Figure 10.

Two examples where our model shows distinctions. (a1) source image; (b1) the pooling result of the fully connected network, which does not discriminate different orientations, but shows intensity differences. After the surround inhibition shown in (c1), only the part with the strongest intensity contrast is left in the saliency map (d1). (e1) The pooling result of one of the random groups in the randomly connected network, which is similar to the case in the fully connected network; (f1) the surround inhibition performed on (e1); (g1) the final saliency map. (h1) and (i1) two examples of pooling results in our model, which are specific to certain orientation angles; (j1) and (k1) corresponding surround inhibition; (l1) the final saliency map. (m1) human eye tracking. (a2) source image; (b2) the pooling result of the fully connected network, where the saliency of the pedestrian is too weak to be discriminated from the cluttered background. After the surround inhibition shown in (c2), only the part with the strongest intensity contrast is left in the final saliency map (d2). (e2) the pooling result of one of the random groups in the randomly connected network, which is similar to the case in the fully connected network; (f2) the surround inhibition performed on (e2); (g2) the final saliency map. (h2) and (i2) two examples of pooling results in our model, which are specific to certain orientation angles, and the saliency of the pedestrian is strong enough to support the pop-out; (j2) and (k2) corresponding surround inhibition; (l2) the final combined saliency map; (m2) human eye tracking.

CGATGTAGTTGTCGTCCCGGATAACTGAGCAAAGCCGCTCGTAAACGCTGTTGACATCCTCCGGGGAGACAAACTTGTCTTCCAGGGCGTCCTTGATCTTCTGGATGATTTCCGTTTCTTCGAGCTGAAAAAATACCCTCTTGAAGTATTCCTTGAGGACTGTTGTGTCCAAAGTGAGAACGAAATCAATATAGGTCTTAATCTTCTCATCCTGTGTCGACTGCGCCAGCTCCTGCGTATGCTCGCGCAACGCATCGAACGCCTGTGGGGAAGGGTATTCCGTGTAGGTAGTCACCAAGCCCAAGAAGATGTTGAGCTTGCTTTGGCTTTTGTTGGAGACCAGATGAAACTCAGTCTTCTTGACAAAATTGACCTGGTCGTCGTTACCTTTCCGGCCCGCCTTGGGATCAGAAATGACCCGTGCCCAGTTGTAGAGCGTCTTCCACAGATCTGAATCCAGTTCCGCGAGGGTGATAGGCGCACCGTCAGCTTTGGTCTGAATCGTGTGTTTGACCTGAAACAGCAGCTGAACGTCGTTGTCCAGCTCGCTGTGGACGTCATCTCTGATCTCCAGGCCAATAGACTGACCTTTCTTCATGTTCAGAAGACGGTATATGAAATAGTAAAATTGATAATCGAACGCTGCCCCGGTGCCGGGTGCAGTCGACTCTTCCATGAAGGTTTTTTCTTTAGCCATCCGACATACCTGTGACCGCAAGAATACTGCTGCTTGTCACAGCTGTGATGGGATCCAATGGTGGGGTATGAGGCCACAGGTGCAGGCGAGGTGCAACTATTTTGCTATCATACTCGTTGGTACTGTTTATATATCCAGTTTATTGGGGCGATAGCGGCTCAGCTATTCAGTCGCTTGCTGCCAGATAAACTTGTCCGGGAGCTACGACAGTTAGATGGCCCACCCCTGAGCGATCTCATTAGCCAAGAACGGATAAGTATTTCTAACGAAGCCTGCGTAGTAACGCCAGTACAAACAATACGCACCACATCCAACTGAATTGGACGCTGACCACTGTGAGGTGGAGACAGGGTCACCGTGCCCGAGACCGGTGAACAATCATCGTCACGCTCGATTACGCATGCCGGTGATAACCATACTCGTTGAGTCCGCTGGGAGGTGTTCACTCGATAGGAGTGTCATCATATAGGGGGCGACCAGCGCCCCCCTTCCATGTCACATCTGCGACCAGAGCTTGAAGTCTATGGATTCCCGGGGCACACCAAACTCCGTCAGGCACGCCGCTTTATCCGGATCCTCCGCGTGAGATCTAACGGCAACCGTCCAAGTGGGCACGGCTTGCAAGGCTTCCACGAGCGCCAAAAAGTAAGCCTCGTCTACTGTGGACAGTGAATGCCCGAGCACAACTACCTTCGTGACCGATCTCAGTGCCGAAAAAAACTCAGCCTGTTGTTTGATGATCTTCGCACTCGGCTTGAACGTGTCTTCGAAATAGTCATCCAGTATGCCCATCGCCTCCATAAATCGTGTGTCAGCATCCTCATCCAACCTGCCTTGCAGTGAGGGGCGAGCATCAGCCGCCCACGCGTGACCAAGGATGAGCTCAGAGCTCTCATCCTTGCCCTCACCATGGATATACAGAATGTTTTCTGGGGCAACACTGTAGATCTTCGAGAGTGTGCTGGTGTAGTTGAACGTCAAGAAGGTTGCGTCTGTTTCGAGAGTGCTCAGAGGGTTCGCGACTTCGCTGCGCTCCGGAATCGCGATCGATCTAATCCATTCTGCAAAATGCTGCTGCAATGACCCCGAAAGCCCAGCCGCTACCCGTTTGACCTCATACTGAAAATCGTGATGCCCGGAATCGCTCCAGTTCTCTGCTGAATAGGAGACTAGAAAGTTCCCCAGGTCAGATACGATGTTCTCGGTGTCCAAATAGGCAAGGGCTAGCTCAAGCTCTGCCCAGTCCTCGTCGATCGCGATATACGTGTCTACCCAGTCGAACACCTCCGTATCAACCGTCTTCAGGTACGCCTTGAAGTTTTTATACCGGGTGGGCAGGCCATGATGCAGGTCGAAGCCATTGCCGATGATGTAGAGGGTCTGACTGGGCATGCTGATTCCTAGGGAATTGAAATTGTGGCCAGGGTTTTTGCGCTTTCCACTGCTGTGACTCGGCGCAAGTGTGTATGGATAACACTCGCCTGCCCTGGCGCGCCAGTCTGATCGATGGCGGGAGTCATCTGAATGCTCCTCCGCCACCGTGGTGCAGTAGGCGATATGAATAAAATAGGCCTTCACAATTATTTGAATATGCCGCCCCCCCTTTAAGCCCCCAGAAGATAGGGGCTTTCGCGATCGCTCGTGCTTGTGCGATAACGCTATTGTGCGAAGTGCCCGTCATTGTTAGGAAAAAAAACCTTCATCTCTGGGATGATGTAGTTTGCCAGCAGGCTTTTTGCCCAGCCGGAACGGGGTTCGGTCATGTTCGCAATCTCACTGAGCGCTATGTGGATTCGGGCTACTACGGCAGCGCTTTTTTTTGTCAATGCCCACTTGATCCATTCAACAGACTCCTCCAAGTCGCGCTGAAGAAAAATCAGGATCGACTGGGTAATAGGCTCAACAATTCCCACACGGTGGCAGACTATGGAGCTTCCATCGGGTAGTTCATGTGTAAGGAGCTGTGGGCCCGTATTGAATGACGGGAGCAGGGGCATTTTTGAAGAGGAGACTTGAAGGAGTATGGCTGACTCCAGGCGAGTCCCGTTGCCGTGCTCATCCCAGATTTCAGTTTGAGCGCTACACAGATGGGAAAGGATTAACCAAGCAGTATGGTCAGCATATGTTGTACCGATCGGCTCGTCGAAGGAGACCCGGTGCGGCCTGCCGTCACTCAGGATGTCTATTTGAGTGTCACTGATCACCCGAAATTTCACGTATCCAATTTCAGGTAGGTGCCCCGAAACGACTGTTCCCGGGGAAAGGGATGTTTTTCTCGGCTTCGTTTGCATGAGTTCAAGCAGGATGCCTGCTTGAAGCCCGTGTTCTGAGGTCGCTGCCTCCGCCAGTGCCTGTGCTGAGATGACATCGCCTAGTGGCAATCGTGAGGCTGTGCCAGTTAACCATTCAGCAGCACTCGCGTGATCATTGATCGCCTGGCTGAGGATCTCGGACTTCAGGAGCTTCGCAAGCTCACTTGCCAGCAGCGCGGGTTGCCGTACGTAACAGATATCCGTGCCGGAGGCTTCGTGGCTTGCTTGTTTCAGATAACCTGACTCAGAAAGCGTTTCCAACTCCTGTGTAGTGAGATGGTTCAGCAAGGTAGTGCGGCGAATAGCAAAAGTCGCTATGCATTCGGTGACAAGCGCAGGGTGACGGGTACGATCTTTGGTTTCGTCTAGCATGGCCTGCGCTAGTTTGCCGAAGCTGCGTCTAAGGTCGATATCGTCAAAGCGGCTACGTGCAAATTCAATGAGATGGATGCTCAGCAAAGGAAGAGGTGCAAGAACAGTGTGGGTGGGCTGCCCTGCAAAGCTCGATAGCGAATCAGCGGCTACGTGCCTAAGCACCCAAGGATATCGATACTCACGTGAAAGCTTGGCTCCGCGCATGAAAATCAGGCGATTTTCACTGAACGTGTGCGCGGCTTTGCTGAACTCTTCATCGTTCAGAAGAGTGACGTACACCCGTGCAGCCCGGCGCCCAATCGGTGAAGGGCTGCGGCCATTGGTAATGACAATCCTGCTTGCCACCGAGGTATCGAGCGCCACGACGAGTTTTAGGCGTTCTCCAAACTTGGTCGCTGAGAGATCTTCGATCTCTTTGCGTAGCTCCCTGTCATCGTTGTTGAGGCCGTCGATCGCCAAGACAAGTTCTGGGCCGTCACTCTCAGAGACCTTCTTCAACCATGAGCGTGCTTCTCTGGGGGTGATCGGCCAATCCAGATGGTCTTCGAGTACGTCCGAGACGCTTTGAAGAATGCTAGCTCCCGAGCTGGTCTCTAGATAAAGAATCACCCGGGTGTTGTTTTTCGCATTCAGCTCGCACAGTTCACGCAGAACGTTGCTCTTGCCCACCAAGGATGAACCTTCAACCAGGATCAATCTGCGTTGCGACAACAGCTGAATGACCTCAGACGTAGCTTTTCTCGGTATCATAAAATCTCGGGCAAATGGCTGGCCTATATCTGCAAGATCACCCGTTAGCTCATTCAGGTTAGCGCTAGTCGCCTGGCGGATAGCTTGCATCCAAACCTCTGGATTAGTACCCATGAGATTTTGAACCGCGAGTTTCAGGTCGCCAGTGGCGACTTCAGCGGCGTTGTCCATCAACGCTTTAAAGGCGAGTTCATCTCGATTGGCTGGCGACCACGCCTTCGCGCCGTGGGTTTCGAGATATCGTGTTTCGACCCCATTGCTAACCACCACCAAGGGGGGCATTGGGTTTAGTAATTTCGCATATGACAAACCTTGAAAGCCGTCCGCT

Qi et al. BMC Neuroscience 2012 13:145   doi:10.1186/1471-2202-13-145
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